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“The devil will be in the details,” added Rubin. “You never knowwhen you see legislation at this early stage how our governmentwill want to implement it. We can only lead people to water–wecan't make them drink. But if we can take away employers' fears,provide them with administrative and fiduciary support, give themliability protections and plans at a competitive cost, we can getmore employers to sponsor plans, and help more Americans on theirroad to retirement.”

No time like the present

If the SECURE Act or RESA are signed into law, regulators willhave a year to issue the initial tranche of regulations on OpenMEPs.

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Even though there are significant details to iron out, employersmay want to begin educating themselves now.

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“Lean on your advisors and service providers—that's what we'rehere for,” said Christine Stokes, head of DCIO strategy atNuveen.

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Employers that already sponsor a retirement plan will have toweigh the pros and cons to potentially migrating to a pooledplan.

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“The notion of limited fiduciary liability under an Open MEPsounds very appealing,” said Stokes. “But the reality is you arenever off the hook from being a fiduciary if you are an employer.And it may not be easy to separate from a MEP if an employerdetermines it's not longer in the best interests ofparticipants.”

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And the promised cost savings from the scale of pooled plans maynot be available to some existing sponsors of single plans.

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“It's not necessarily the case that if you increase scale youwill lower costs,” noted Stokes. “As you move further up market,those plans already have scale, and the trade offs to joining a MEPmay not benefit an employer.”

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Opting to migrate to an Open MEP could come at the cost ofcontrol over investment offerings and services specific to thesingle-plan market.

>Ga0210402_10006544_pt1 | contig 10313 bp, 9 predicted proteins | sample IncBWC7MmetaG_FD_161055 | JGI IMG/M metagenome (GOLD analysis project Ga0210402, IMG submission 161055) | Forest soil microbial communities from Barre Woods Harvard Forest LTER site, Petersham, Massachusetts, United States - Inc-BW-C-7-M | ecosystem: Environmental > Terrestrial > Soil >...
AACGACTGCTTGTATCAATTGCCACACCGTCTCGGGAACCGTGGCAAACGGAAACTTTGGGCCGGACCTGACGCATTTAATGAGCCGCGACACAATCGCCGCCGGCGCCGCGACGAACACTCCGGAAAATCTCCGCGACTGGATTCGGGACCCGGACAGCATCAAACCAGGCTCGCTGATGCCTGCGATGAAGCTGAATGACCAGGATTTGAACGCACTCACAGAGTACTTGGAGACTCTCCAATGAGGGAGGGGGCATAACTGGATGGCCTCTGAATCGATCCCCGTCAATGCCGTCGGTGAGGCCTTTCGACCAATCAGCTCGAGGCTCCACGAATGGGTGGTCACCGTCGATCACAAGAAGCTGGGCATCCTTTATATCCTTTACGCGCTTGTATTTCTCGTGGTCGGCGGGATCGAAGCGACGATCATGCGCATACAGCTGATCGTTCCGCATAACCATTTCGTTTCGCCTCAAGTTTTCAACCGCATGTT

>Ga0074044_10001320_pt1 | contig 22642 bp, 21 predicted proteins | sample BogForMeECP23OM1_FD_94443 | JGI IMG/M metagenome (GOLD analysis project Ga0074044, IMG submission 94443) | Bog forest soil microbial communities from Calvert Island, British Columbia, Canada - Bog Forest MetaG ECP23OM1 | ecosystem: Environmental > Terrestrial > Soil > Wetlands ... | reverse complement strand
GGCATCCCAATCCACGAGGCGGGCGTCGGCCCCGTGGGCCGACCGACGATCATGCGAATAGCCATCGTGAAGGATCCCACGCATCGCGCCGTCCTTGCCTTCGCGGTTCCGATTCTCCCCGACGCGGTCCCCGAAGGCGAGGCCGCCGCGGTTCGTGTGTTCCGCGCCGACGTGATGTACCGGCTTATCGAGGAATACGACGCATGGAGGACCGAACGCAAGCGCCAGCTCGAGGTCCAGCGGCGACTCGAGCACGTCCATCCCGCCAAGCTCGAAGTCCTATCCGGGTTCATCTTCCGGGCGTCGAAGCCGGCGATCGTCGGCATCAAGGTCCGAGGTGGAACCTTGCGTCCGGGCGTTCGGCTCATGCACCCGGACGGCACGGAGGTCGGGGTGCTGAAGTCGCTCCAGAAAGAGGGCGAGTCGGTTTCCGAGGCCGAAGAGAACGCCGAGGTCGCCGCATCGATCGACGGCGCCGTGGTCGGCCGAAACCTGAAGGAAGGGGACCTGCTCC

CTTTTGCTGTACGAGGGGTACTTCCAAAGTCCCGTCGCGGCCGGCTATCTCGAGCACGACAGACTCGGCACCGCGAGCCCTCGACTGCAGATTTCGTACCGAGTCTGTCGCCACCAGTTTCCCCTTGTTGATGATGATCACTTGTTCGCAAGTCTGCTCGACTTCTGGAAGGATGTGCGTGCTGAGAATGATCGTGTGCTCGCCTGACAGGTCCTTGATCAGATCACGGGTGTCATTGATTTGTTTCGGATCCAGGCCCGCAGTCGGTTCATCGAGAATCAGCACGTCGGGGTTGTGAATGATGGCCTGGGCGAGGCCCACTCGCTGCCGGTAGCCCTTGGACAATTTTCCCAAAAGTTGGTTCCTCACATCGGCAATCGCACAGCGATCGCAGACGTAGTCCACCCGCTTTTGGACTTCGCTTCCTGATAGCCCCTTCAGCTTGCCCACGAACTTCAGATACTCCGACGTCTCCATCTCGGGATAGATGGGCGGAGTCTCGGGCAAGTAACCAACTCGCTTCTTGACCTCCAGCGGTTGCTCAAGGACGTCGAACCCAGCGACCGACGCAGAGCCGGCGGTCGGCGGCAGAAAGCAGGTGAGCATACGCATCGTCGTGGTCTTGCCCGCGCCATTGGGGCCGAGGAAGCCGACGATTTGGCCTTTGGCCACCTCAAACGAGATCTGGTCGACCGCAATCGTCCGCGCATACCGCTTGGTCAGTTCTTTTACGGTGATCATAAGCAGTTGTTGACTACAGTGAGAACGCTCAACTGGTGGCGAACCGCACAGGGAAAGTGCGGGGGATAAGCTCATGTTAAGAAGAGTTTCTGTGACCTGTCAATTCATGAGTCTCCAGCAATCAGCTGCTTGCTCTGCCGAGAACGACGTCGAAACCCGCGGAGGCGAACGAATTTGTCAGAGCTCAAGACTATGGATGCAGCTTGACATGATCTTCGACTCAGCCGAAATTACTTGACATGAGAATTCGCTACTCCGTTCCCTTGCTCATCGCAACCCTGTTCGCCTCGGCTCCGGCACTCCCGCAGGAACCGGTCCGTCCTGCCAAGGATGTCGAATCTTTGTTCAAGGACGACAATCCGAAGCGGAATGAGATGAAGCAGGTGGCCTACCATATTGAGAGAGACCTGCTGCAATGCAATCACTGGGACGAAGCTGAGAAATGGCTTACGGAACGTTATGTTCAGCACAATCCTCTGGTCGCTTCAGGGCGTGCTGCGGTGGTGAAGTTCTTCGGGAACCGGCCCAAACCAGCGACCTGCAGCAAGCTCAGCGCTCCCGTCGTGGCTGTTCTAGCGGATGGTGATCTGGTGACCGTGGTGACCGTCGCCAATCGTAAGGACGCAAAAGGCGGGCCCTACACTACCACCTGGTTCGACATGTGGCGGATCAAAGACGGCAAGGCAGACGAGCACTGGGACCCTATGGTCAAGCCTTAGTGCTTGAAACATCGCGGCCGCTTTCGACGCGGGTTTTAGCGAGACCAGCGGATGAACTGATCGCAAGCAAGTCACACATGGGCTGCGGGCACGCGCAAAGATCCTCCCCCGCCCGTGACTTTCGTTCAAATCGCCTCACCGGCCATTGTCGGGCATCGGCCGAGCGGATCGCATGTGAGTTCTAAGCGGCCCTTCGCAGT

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There is also the potential for administrative complexity forplan administrators when pooling assets. Stokes cited the questionof different matching formulas between employers in a pooled planas an example.

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“That may outweigh the benefits of scale,” she said. “It won'tbe as simple as looking at one factor. Employers will have to weighall the costs and benefits to joining a MEP.”

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READ MORE:

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Commonality for MEPs proposed for businesses insame state, municipality

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The DOL's MEP proposal: Is Labor pickingwinners?

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Open MEPs put retirement industry roles onbrink of change

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Nick Thornton

Nick Thornton is a financial writer covering retirement and health care issues for BenefitsPRO and ALM Media. He greatly enjoys learning from the vast minds in the legal, academic, advisory and money management communities when covering the retirement space. He's also written on international marketing trends, financial institution risk management, defense and energy issues, the restaurant industry in New York City, surfing, cigars, rum, travel, and fishing. When not writing, he's pushing into some land or water.